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In class two, you’re starting to work for first position. By class three, you have to sweat for it, and it’s then that the experience turns into what I’m told psychologists call “flow” – a state in which you’re so absorbed in an activity that nothing else seems to matter. Once you reach this point, RR6 does “flow” better than just about anything outside of WipEout Pure, a classic scrolling shoot-em-up or a really, really good deathmatch FPS. It’s that utterly-focused, blood-racing, must-remember-to-breathe feeling where you could be told that the house was on fire or the Martians were coming and you wouldn’t do much except nod and grunt. Maybe this isn’t a good thing, but it sure feels right.
It’s the handling that’s the kicker. As the speeds increase, corners that you once eased your way around start posing problems, and the bumps, twists and sinuous downhill sections magnify in challenge. As with the best Ridge Racers – Type 4 and the PSP version – the handling doesn’t even attempt to be realistic: you just get ‘standard’ drift cars that seem on rails and coast smoothly around bends, ‘mild’ drift cars that have more of a tendency to lateral movement, and ‘dynamic’ drift cars where, frankly, all bets are off. Why choose the latter? Firstly, they usually offer higher top speeds and faster cornering. Secondly, the more you drift, the more you add to your Nitro gauge. Fill up one cell of this and you can harness a quick boost of speed. Fill up more (up to three) and you get a bigger, longer boost. Needless to say, harnessing your nitro is a key skill for RR6 success, and that means – at the higher levels of play – you need to get your head around the mild and dynamic drift cars. It’s tough to begin with, but once you can pull those daring corners off, the feeling is horribly satisfying.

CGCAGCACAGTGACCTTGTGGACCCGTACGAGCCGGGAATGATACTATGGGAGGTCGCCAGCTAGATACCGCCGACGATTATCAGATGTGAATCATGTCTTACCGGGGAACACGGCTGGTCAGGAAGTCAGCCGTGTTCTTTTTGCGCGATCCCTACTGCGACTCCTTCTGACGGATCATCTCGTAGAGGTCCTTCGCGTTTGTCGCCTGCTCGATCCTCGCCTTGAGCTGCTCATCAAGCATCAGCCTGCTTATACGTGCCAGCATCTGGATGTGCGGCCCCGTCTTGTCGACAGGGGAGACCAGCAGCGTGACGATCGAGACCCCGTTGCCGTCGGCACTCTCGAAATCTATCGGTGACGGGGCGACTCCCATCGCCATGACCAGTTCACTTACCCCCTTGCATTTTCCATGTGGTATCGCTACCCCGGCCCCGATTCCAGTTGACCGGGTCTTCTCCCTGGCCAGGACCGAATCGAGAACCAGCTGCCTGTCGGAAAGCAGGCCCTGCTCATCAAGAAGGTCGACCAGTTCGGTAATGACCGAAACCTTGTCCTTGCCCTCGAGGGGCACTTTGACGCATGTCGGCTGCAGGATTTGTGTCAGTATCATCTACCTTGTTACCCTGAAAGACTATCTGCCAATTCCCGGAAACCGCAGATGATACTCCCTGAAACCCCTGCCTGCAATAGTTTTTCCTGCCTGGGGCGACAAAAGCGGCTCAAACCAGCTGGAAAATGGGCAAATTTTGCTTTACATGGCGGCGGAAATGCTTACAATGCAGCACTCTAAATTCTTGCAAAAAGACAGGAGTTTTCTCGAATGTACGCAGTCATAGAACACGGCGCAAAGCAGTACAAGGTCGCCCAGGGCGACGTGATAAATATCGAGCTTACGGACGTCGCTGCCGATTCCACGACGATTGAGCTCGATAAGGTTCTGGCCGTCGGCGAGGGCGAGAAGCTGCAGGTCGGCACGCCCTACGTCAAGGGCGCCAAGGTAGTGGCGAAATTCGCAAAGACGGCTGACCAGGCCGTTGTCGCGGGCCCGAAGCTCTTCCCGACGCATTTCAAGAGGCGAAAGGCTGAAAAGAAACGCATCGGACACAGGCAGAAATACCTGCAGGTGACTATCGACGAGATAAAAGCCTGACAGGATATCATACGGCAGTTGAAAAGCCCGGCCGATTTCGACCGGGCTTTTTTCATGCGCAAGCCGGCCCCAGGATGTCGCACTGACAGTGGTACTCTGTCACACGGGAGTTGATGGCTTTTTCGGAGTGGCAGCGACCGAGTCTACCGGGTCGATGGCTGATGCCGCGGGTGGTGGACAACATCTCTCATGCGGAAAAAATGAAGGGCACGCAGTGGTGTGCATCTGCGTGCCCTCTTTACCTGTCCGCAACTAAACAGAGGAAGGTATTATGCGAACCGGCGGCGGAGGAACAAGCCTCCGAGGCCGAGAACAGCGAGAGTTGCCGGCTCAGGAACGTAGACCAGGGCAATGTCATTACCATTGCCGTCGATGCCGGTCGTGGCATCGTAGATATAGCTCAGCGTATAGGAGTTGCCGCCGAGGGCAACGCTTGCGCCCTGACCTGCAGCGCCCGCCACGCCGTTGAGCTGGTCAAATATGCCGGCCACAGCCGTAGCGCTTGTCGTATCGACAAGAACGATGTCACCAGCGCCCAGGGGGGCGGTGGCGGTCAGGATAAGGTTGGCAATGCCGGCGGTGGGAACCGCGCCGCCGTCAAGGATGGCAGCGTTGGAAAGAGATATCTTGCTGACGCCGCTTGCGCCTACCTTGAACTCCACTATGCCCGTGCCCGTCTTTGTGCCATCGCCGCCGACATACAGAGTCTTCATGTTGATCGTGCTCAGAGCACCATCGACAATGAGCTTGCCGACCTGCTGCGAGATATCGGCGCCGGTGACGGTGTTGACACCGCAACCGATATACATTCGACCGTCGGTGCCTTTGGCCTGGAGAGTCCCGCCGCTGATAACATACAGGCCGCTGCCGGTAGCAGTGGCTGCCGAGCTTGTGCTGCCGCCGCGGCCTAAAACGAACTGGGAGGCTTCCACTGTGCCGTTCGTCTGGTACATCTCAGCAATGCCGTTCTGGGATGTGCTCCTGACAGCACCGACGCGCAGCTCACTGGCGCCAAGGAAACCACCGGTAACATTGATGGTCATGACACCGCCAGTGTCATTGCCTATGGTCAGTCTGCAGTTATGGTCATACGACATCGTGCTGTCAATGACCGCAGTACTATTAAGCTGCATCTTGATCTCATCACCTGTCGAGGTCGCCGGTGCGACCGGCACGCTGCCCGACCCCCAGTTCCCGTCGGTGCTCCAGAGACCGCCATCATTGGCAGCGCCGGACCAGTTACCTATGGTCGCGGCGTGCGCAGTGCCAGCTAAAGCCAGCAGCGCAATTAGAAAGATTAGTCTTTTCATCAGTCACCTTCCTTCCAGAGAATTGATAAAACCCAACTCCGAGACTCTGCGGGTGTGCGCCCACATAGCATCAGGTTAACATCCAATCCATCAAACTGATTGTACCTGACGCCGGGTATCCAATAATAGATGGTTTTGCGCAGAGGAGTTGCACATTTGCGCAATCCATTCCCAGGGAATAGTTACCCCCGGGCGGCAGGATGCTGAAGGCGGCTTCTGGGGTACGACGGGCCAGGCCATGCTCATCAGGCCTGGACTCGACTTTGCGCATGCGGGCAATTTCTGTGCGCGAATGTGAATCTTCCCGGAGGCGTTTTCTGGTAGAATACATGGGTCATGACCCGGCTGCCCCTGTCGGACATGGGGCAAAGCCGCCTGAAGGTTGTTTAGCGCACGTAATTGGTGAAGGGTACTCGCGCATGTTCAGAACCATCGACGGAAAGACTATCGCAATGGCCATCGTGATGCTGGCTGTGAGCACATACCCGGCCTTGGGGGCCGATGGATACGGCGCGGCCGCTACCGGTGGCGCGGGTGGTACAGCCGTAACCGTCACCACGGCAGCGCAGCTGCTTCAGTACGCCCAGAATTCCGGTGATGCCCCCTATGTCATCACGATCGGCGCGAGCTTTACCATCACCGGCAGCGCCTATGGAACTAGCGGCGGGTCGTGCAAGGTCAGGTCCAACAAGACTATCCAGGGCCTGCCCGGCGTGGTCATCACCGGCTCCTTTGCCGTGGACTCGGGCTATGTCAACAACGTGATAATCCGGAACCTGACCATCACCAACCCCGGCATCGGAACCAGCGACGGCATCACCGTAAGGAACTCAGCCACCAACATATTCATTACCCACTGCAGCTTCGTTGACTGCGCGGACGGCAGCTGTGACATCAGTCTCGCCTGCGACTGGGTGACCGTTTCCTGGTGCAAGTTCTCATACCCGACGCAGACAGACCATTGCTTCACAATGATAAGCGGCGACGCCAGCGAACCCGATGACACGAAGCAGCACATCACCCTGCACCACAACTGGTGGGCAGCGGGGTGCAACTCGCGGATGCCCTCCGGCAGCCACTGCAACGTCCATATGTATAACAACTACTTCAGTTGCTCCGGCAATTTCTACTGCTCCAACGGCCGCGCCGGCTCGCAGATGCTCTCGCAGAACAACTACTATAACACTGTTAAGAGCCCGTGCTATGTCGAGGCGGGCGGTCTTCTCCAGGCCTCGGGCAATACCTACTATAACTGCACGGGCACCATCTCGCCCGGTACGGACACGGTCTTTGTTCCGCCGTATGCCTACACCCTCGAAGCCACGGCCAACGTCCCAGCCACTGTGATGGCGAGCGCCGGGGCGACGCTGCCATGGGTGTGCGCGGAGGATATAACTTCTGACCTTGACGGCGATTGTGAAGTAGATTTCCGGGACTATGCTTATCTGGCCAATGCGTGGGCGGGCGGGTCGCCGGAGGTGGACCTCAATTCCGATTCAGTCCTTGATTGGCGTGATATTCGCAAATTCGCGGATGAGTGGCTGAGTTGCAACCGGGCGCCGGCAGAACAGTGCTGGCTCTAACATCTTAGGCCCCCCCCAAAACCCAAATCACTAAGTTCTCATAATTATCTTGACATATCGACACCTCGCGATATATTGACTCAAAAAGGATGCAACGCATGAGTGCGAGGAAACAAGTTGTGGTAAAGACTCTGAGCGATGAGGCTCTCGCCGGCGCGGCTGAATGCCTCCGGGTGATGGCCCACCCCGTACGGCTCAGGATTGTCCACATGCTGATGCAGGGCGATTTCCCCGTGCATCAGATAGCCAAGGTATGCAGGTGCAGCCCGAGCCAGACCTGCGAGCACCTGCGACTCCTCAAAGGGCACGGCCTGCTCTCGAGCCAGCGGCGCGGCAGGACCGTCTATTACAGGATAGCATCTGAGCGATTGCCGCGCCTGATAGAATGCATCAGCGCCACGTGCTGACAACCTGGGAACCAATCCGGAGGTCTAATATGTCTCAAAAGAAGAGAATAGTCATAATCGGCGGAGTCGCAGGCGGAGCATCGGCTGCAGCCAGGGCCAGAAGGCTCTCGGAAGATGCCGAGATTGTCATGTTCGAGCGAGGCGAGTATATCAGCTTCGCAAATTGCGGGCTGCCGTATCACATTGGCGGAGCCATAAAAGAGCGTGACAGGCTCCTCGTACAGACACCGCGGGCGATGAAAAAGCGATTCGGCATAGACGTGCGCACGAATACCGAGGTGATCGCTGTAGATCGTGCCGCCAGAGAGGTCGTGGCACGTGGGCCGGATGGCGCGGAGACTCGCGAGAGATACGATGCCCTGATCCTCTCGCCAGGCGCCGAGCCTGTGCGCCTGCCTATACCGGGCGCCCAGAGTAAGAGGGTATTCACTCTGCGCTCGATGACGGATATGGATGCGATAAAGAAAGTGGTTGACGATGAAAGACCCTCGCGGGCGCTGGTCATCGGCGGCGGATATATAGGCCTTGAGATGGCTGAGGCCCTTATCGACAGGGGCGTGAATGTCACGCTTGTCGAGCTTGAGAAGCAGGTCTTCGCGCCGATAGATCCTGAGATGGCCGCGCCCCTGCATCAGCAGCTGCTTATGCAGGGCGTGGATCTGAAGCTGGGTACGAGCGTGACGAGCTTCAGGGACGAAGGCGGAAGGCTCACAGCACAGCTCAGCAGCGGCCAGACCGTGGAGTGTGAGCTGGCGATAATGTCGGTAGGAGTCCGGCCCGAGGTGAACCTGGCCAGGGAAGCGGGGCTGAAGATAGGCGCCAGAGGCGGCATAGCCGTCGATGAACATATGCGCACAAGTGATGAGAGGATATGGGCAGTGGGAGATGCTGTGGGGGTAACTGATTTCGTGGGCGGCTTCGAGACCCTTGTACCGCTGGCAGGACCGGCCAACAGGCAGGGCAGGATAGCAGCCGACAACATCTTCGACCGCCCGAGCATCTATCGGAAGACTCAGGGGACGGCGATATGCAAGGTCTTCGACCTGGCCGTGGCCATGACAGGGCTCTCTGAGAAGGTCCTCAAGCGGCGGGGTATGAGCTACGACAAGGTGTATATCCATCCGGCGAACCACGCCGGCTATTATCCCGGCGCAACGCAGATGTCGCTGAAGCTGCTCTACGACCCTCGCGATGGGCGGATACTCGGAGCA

It’s not just a game that plays better the more it goes on; it’s a game that looks better too. While there are some bare stretches of track, you start to appreciate the glorious scenery – the windmills, waterfalls, crumbling walls of old townhouses and winding coastal roads – and the way in which, by varying the lighting and the route – Namco has made fifteen tracks seem like more. The fantasy cars look ludicrous, but great, and there is something very clean, very slick and very Japanese about the whole design. RR6 hasn’t got Project Gotham 3 levels of detail, but it’s classic Ridge Racer, through and through.
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